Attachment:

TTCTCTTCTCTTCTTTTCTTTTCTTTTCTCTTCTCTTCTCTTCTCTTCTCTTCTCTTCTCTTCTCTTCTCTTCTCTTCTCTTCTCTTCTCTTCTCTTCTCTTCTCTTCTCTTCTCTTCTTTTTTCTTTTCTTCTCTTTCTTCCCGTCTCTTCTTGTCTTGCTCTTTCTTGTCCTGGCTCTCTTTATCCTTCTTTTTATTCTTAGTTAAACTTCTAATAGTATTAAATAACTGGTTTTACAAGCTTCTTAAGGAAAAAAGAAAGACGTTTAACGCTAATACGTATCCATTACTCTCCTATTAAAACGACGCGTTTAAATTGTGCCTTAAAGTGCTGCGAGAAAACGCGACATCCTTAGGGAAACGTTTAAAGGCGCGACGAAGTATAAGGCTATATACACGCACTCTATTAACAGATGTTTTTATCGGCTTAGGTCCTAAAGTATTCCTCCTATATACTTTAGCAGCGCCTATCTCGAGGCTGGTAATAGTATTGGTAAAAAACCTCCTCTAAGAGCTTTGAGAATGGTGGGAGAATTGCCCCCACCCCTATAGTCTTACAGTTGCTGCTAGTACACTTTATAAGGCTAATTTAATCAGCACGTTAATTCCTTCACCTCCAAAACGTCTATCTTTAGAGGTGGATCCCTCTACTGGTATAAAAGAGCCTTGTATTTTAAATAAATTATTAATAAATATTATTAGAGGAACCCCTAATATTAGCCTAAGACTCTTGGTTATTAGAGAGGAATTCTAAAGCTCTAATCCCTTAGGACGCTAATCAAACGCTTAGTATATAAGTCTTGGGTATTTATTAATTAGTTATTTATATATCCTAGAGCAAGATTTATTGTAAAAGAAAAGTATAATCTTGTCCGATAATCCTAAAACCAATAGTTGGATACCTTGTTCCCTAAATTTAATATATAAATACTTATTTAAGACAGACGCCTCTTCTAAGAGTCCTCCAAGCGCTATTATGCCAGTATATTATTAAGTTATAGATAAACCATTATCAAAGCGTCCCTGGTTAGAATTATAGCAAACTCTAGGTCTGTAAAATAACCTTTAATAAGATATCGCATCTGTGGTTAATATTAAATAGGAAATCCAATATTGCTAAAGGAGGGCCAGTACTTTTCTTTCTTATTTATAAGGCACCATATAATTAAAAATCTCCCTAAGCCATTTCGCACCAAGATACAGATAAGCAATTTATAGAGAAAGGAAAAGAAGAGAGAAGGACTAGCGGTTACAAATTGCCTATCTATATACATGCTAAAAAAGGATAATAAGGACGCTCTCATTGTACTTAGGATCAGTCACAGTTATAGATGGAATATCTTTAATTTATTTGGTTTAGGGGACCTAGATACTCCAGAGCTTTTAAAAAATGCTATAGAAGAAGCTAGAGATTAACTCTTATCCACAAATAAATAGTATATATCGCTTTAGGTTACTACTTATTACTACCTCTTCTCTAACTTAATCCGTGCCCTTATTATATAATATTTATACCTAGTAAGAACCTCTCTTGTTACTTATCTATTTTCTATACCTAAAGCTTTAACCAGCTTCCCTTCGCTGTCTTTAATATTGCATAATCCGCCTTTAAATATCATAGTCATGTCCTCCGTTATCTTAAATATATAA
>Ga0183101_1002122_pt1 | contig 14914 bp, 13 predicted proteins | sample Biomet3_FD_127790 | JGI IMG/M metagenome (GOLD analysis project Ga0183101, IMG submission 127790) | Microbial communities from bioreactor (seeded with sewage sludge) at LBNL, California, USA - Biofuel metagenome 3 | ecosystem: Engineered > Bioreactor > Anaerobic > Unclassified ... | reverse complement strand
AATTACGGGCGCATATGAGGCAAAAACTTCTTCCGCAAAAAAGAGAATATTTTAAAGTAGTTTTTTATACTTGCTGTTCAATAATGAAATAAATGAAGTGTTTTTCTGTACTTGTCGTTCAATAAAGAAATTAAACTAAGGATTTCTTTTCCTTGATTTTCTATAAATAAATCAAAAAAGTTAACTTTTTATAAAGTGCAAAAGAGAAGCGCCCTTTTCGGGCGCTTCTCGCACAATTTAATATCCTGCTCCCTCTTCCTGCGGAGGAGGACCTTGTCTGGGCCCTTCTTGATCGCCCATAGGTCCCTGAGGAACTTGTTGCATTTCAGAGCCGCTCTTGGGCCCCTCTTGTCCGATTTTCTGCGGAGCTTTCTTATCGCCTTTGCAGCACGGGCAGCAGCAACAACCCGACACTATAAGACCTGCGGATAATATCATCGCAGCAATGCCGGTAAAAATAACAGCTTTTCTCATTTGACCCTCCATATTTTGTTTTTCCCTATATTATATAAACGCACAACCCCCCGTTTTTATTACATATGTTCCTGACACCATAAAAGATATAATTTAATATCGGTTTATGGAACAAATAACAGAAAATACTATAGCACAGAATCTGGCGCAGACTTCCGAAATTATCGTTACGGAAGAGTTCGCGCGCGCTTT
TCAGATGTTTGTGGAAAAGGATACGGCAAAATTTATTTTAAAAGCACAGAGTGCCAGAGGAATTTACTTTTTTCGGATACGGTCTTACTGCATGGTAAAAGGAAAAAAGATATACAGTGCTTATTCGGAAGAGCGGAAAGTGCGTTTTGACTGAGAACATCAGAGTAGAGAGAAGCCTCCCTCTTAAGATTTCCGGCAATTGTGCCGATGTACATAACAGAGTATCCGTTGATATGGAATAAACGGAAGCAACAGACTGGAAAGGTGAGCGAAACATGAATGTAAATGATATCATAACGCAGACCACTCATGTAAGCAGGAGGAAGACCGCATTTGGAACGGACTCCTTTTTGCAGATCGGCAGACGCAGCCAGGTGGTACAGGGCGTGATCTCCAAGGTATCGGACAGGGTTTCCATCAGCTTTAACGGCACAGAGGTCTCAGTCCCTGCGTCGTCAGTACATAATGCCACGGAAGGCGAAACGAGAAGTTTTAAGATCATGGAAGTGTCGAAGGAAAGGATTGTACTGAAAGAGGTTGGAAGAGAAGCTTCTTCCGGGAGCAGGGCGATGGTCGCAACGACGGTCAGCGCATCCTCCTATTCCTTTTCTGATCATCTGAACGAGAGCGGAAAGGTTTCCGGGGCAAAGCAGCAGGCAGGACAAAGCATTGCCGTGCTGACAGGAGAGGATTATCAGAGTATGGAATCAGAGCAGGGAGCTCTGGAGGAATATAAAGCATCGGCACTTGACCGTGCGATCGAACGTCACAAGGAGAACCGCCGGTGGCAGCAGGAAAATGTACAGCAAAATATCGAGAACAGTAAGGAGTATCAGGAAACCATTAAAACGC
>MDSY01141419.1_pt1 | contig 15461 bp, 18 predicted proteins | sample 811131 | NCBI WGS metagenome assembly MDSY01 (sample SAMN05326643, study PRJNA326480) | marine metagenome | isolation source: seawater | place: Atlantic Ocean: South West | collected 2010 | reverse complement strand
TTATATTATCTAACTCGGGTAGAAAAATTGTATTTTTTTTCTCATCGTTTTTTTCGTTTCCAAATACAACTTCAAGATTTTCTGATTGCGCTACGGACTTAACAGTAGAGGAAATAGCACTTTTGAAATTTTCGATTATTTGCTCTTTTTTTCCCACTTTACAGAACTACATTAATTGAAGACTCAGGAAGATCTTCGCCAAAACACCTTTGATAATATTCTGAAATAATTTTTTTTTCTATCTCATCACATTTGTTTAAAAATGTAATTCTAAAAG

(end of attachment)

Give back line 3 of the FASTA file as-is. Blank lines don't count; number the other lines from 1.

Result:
AATTACGGGCGCATATGAGGCAAAAACTTCTTCCGCAAAAAAGAGAATATTTTAAAGTAGTTTTTTATACTTGCTGTTCAATAATGAAATAAATGAAGTGTTTTTCTGTACTTGTCGTTCAATAAAGAAATTAAACTAAGGATTTCTTTTCCTTGATTTTCTATAAATAAATCAAAAAAGTTAACTTTTTATAAAGTGCAAAAGAGAAGCGCCCTTTTCGGGCGCTTCTCGCACAATTTAATATCCTGCTCCCTCTTCCTGCGGAGGAGGACCTTGTCTGGGCCCTTCTTGATCGCCCATAGGTCCCTGAGGAACTTGTTGCATTTCAGAGCCGCTCTTGGGCCCCTCTTGTCCGATTTTCTGCGGAGCTTTCTTATCGCCTTTGCAGCACGGGCAGCAGCAACAACCCGACACTATAAGACCTGCGGATAATATCATCGCAGCAATGCCGGTAAAAATAACAGCTTTTCTCATTTGACCCTCCATATTTTGTTTTTCCCTATATTATATAAACGCACAACCCCCCGTTTTTATTACATATGTTCCTGACACCATAAAAGATATAATTTAATATCGGTTTATGGAACAAATAACAGAAAATACTATAGCACAGAATCTGGCGCAGACTTCCGAAATTATCGTTACGGAAGAGTTCGCGCGCGCTTT